The creation of Lodges followed the development of the Empire, with all three home Grand Lodges warranting Lodges around the world, including the Americas, India and Africa, from the 1730s. Thomas Thynne, 2nd Viscount Weymouth, was Grand Master in 1735–36.

Throughout the early years of the new Grand Lodge there were any number of Masons and lodges that never affiliated with the new Grand Lodge. These unaffiliated Masons and their Lodges were referred to as "Old Masons", or "St. John Masons", and "St. John Lodges".

During the 1730s and 1740s antipathy increased between the London Grand Lodge and the Grand Lodges of Ireland and Scotland. Irish and Scots Masons visiting and living in London considered the London Grand Lodge to have deviated substantially from the ancient practices of the Craft. As a result, these Masons felt a stronger kinship with the unaffiliated London Lodges. The aristocratic nature of the London Grand Lodge and its members alienated other Masons causing them also to identify with the unaffiliated Lodges.

On 17 July 1751, representatives of five Lodges gathered at the Turk's Head Tavern, in Greek Street, Soho, London and formed a rival Grand Lodge – "The Grand Lodge of England According to the Old Institutions". They considered that they practiced a more ancient and therefore purer form of Masonry, and called their Grand Lodge The Ancients' Grand Lodge. They called those affiliated to the Premier Grand Lodge, by the pejorative epithet The Moderns. These two unofficial names stuck.

An illustration of how deep the division between the two factions became over the next fifty years is the case of Benjamin Franklin, who was a member of a Moderns' Lodge in Philadelphia. Upon returning from France, it transpired that his Lodge had changed to (and had received a new warrant from) the Ancients Grand Lodge; no longer recognizing him and declining to give him Masonic Honours at his funeral.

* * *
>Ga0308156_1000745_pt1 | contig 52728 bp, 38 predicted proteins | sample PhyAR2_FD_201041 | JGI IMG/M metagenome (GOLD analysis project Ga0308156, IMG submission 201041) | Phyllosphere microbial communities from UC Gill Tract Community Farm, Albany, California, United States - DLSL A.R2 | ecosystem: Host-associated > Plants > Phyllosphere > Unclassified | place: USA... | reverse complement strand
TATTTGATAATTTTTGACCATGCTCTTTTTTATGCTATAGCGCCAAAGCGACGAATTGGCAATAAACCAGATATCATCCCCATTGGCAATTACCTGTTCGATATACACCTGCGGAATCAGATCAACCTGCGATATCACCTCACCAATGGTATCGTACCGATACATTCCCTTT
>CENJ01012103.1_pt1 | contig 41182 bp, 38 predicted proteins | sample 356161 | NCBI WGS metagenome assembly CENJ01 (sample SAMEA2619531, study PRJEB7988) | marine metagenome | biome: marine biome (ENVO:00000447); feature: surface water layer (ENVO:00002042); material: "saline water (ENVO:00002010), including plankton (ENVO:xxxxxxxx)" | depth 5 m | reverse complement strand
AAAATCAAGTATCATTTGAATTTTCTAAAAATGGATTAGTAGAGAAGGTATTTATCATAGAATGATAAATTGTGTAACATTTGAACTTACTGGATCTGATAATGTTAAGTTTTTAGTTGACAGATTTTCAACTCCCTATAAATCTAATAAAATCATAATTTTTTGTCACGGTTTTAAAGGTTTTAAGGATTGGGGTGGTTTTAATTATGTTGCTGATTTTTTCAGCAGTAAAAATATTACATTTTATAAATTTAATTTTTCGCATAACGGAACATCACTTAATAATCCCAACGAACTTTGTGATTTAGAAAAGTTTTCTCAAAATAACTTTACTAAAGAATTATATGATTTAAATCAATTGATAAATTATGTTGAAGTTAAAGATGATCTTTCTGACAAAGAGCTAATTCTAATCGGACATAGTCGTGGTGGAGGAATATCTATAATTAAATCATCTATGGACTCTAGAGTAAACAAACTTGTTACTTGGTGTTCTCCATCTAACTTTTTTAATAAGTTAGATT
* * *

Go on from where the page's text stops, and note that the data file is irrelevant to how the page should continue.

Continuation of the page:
In 1809 the Moderns appointed a "Lodge of Promulgation" to return their own ritual to regularity with Scotland, Ireland and especially the Ancients. In 1811 both Grand Lodges appointed Commissioners and over the next two years, articles of Union were negotiated and agreed. In January 1813 the Duke of Sussex became Grand Master of the Moderns on the resignation of his brother, the Prince Regent, and in December of that year another brother, Duke of Kent became Grand Master of the Antients. On 27 December 1813 the United Grand Lodge of England ("UGLE") was constituted at Freemasons' Hall, London with HRH the Duke of Sussex (younger son of King George III) as Grand Master. A Lodge of Reconciliation was formed to reconcile the rituals worked under the two former Grand Lodges.

UGLE adopted the ritual demonstrated by the Lodge of Reconciliation although, in accordance with the contemporary understanding of the Masonic obligations, it was not minuted or officially recorded. Some linking passages can be regarded as merely ancillary and insignificant, and there are numerous possible interpretations, gestures and floor work, so there are now many published variants and rubrics. UGLE has always declined to make any general rulings in matters of ritual, although it has authorized and mandated specific changes to reflect developments in society as a whole.

Credit: Wikipedia